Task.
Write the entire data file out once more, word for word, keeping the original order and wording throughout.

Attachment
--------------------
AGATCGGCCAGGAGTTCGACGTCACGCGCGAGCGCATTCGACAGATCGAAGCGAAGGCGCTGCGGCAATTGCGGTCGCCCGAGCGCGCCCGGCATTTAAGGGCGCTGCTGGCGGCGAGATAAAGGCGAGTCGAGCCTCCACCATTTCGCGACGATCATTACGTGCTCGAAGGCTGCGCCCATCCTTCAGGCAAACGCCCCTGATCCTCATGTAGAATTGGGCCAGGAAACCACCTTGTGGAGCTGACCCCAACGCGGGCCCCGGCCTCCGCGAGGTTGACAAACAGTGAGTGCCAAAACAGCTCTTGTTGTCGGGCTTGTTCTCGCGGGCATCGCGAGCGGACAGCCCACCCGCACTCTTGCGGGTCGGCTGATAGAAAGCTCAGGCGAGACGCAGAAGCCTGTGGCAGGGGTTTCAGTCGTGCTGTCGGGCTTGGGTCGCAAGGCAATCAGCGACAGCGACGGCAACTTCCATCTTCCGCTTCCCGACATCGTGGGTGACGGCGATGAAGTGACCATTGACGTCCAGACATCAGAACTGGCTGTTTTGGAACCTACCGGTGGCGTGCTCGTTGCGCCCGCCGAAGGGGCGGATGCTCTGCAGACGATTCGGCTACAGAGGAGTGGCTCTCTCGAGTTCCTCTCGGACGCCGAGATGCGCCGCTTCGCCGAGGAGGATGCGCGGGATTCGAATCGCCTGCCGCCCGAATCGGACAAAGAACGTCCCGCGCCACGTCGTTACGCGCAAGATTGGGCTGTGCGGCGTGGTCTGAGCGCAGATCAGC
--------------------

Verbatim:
AGATCGGCCAGGAGTTCGACGTCACGCGCGAGCGCATTCGACAGATCGAAGCGAAGGCGCTGCGGCAATTGCGGTCGCCCGAGCGCGCCCGGCATTTAAGGGCGCTGCTGGCGGCGAGATAAAGGCGAGTCGAGCCTCCACCATTTCGCGACGATCATTACGTGCTCGAAGGCTGCGCCCATCCTTCAGGCAAACGCCCCTGATCCTCATGTAGAATTGGGCCAGGAAACCACCTTGTGGAGCTGACCCCAACGCGGGCCCCGGCCTCCGCGAGGTTGACAAACAGTGAGTGCCAAAACAGCTCTTGTTGTCGGGCTTGTTCTCGCGGGCATCGCGAGCGGACAGCCCACCCGCACTCTTGCGGGTCGGCTGATAGAAAGCTCAGGCGAGACGCAGAAGCCTGTGGCAGGGGTTTCAGTCGTGCTGTCGGGCTTGGGTCGCAAGGCAATCAGCGACAGCGACGGCAACTTCCATCTTCCGCTTCCCGACATCGTGGGTGACGGCGATGAAGTGACCATTGACGTCCAGACATCAGAACTGGCTGTTTTGGAACCTACCGGTGGCGTGCTCGTTGCGCCCGCCGAAGGGGCGGATGCTCTGCAGACGATTCGGCTACAGAGGAGTGGCTCTCTCGAGTTCCTCTCGGACGCCGAGATGCGCCGCTTCGCCGAGGAGGATGCGCGGGATTCGAATCGCCTGCCGCCCGAATCGGACAAAGAACGTCCCGCGCCACGTCGTTACGCGCAAGATTGGGCTGTGCGGCGTGGTCTGAGCGCAGATCAGC